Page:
The French ‘Bunker Buster’ That Became a Hindrance on the Western Front

When World War I began in 1914, it quickly became clear that a new and more advanced weapon was needed. This was especially true at the front, where infantrymen had to contend not only with mazes of trenches, but with fortified bunkers and machine-gun nests. In response, the French Army developed the 37mm M1916. Although it was intended to excel on the Western Front, the opposite proved to be true, rendering it obsolete almost halfway through World War II.

Development of a strong infantry weapon

Three military personnel manning an M1916 aircraft with a diameter of 37 m
Army personnel man a 37mm M1916 equipped with a telescopic sight at the Army Specialist School, Langres, northeastern France, 1918. (Photo credit: US Official Photographer / Imperial War Museums / Wikimedia Commons / Public Domain)

The 37mm M1916, officially known as Canon d’Infanterie de 37 model 1916 TRP, was developed by the French Army in 1915, with the intention of providing the infantry with an effective weapon that could both disrupt enemy action and clear the way for the advancing line. In addition, the service wanted to provide a tool that could knock out enemy positions, such as wire fences and enemy machine gun nests.

Atelier de Construction de Puteaux (APX) was tasked with designing and manufacturing the weapon, producing 4,000. As well as front-line use, it was also tested aboard aircraft, including the British Beardmore WBV single-engine biplane fighter prototype and the French Salmson-Moineau SM1 A3 three-seat long-range biplane reconnaissance aircraft. It was quickly removed from the first one after it proved to be too dangerous an addition.

Spec 37mm M1916

37 m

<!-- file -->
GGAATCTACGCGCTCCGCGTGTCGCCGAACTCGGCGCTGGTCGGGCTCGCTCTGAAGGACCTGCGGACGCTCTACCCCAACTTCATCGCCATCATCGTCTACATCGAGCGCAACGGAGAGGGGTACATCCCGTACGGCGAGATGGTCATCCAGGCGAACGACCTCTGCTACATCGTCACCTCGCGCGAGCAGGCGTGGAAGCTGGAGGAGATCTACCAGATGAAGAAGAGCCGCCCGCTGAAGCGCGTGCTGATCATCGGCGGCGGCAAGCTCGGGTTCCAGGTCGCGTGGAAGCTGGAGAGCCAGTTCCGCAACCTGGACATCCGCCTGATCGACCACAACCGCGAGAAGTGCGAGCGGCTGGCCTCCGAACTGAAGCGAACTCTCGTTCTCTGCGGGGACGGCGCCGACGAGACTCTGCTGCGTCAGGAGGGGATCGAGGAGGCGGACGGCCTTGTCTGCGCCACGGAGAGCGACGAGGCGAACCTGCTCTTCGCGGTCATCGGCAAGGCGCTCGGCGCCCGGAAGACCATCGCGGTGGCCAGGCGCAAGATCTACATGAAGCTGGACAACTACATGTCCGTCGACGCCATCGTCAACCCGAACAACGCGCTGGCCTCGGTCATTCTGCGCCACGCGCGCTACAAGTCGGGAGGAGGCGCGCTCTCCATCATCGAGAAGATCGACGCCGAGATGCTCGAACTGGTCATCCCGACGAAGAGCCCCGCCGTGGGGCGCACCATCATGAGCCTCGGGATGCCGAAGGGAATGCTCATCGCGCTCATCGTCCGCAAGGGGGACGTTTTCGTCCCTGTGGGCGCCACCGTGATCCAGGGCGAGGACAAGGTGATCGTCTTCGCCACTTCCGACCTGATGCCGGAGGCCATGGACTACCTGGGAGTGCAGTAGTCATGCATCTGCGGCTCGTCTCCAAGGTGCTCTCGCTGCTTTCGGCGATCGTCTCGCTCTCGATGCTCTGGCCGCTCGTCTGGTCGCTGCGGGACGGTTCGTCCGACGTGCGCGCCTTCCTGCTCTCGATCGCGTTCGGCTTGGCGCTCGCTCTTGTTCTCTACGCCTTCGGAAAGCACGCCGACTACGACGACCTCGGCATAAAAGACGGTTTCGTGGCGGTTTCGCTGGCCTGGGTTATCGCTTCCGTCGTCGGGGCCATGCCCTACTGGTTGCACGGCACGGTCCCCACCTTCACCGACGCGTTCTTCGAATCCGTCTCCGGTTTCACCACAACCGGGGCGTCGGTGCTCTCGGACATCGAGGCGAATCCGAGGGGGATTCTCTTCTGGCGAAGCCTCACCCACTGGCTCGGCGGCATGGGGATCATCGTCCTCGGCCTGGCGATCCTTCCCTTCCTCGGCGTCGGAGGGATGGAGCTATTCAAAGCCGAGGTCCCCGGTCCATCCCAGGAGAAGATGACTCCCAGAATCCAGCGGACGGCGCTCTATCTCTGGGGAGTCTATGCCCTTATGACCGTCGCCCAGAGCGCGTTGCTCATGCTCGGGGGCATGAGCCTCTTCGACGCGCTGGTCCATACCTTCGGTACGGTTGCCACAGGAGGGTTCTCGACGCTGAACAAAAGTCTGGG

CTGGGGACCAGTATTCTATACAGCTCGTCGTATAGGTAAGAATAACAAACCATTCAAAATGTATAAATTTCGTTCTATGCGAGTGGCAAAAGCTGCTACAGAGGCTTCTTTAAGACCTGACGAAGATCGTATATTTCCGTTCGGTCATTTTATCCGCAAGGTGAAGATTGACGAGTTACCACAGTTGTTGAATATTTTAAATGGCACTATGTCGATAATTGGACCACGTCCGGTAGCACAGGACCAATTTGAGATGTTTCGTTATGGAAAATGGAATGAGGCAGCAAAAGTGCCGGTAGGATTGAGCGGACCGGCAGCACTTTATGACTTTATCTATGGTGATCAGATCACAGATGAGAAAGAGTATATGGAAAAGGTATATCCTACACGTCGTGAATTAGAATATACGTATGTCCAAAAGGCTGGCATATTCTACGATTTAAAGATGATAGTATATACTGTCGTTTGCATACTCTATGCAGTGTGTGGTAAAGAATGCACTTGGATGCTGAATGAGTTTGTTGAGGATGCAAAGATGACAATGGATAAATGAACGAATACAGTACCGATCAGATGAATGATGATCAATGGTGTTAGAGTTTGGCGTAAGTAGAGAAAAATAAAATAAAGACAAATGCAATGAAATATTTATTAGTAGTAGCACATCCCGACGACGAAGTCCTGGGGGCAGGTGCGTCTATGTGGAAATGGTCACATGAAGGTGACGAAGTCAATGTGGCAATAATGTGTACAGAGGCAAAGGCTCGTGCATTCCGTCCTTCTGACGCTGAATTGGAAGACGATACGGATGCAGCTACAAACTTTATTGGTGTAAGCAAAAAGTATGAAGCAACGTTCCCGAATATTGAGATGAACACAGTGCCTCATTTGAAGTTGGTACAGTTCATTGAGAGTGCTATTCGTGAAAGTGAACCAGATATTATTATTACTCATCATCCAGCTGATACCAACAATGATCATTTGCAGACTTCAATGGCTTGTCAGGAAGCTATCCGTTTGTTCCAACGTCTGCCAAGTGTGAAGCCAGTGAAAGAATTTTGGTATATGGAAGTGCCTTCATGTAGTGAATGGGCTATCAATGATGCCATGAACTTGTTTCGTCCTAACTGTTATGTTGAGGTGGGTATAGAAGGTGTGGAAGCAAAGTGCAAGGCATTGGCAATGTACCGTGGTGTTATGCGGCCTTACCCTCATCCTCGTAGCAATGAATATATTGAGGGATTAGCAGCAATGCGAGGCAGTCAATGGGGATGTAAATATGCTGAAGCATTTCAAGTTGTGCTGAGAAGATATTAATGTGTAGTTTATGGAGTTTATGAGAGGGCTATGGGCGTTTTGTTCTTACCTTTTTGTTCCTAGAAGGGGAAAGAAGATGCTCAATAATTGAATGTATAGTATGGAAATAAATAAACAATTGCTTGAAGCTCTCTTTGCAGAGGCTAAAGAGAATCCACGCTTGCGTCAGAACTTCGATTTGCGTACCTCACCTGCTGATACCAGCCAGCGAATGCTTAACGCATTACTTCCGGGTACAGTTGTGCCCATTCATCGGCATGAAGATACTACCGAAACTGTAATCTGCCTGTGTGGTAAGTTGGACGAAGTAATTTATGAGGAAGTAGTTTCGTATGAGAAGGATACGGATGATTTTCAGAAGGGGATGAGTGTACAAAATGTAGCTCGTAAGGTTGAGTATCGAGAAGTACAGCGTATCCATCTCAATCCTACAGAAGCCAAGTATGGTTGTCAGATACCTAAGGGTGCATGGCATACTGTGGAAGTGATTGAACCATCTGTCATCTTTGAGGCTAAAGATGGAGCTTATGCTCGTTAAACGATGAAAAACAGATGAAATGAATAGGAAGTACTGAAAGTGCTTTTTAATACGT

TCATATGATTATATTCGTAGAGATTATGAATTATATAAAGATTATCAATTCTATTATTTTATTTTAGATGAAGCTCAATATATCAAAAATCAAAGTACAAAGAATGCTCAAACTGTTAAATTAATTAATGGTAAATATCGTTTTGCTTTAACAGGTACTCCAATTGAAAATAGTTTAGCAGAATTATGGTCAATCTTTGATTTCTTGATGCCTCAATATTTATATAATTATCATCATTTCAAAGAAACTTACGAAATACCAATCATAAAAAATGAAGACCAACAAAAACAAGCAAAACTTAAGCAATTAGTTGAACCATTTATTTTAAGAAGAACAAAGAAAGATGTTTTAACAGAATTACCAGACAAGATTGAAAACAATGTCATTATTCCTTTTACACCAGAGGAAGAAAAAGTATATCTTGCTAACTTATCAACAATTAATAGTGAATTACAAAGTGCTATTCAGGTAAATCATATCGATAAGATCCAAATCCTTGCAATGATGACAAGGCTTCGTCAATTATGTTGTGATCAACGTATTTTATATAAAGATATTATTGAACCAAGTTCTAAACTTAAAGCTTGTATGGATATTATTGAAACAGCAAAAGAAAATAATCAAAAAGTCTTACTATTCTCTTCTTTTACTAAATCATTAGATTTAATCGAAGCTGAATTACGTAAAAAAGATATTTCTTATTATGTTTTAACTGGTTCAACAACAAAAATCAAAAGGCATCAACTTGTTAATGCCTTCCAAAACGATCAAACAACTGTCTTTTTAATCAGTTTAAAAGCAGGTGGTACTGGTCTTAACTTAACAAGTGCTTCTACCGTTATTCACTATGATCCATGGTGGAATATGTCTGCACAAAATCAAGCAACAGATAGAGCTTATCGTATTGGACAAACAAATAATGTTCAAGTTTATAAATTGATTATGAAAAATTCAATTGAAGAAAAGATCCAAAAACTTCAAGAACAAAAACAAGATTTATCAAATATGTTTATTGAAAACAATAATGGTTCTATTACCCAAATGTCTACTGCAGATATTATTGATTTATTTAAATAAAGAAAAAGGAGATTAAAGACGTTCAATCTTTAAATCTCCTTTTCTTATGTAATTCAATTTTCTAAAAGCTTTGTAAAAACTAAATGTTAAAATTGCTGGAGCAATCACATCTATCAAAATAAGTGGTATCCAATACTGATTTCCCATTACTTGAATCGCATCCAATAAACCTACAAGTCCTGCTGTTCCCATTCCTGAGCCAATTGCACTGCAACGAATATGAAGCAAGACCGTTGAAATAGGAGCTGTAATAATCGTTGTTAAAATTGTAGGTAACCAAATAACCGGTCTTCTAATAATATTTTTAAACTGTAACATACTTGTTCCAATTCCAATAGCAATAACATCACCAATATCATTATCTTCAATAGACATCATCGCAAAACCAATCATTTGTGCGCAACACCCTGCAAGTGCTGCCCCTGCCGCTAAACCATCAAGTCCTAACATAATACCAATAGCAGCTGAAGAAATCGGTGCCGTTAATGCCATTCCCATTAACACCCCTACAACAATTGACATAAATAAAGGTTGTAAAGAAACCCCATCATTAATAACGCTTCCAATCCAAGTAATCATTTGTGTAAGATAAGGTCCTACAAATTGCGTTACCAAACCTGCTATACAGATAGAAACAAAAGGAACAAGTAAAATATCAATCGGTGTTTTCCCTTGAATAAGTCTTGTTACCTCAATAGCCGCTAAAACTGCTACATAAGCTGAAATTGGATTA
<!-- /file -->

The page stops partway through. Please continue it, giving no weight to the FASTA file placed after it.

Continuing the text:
37mm M1916 on display at the Military Museum in Brussels, Belgium. (Photo credit: Megapixie/Wikimedia Commons/Public Domain)

The 37mm M1916 was a 104-pound gun and recoil mechanism mounted on an 84-pound carriage. With the addition of wheels, it could be disassembled and carried by four soldiers, two of whom served as its gunner’s crew, taking on the duties of aimer and loader.

The infantry weapon was designed to fire the smallest caliber permitted for explosive shells under the Hague Convention of 1899. It used the 37 x 94mm Obus explosif Mle1916 High Explosive (HE) round, which featured a 1.22-pound projectile and a 0.66-pound bursting charge. Using the rotating breech block and hydraulic recoil absorption system, the 37mm M1916 can produce a rate of fire of between 25 and 35 rpm, with a minimum range of 1,500 meters and a maximum of 2,400 meters.

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Also equipped by the American Expeditionary Forces (AEF), the American version was assigned an ordnance organ. It fired the Mk II HE shell with a 1.5-pound projectile and a bursting charge of 0.59 pounds of TNT.

Used at the front during the First World War

Three soldiers man an M1916 37 m
A 37mm M1916 firing position along a second line trench in Dieffmatten, Germany, 1918. (Photo credit: Cpl. Allen H. Hanson / Defense Imagery / United States Armed Forces / Wikimedia Commons / Public Domain)

During its service history, the 37mm M1916 was used by forces from the United States, Great Britain, the Philippines, Belgium, France, Poland, Italy, and North Vietnam, the latter of which equipped it during the First Indochina War. However, the weapon saw considerable action. His on the Western Front during the First World War.

In May 1918, the French deployed the Renault FT-17 to the front. The world’s first modern tank, it could travel at a speed of 5 MPH while providing much-needed mobile fire support to troops fighting the Germans during the final Allied offensive of the war. About half of the FT-17s that saw action were equipped with the 37mm M1916, while the other 50 percent saw their firepower come from the 8mm Hotchkiss M1914 machine guns.

It should also be noted that the famous French fighter ace René Funk’s SPAD S.XII was equipped with a 37mm M1916. The pilot, known as the “All-Time Allied Ace” and the top Entente fighter ace of World War To the first, 75 confirmed victories are attributed – 72 solo and three shared – with a total of 142 victories.

The 37mm M1916 saw extensive use among the AEF in Europe. Outside of the country’s infantry, it was also equipped with the nearly country-built license of the FT-17. However, the tanks were completed too late to enter service during the war , and as such, no one saw action.

Problems with the 37mm M1916 on the Western Front

Three French soldiers man an M1916 aircraft with a diameter of 37 m
French Army soldiers fire a 37mm M1916 at the firing range in Sains-en-Amiénois, northern France, 1916. (Photo credit: Amédée Eywinger / Imperial War Museums / Wikimedia Commons / Public Domain)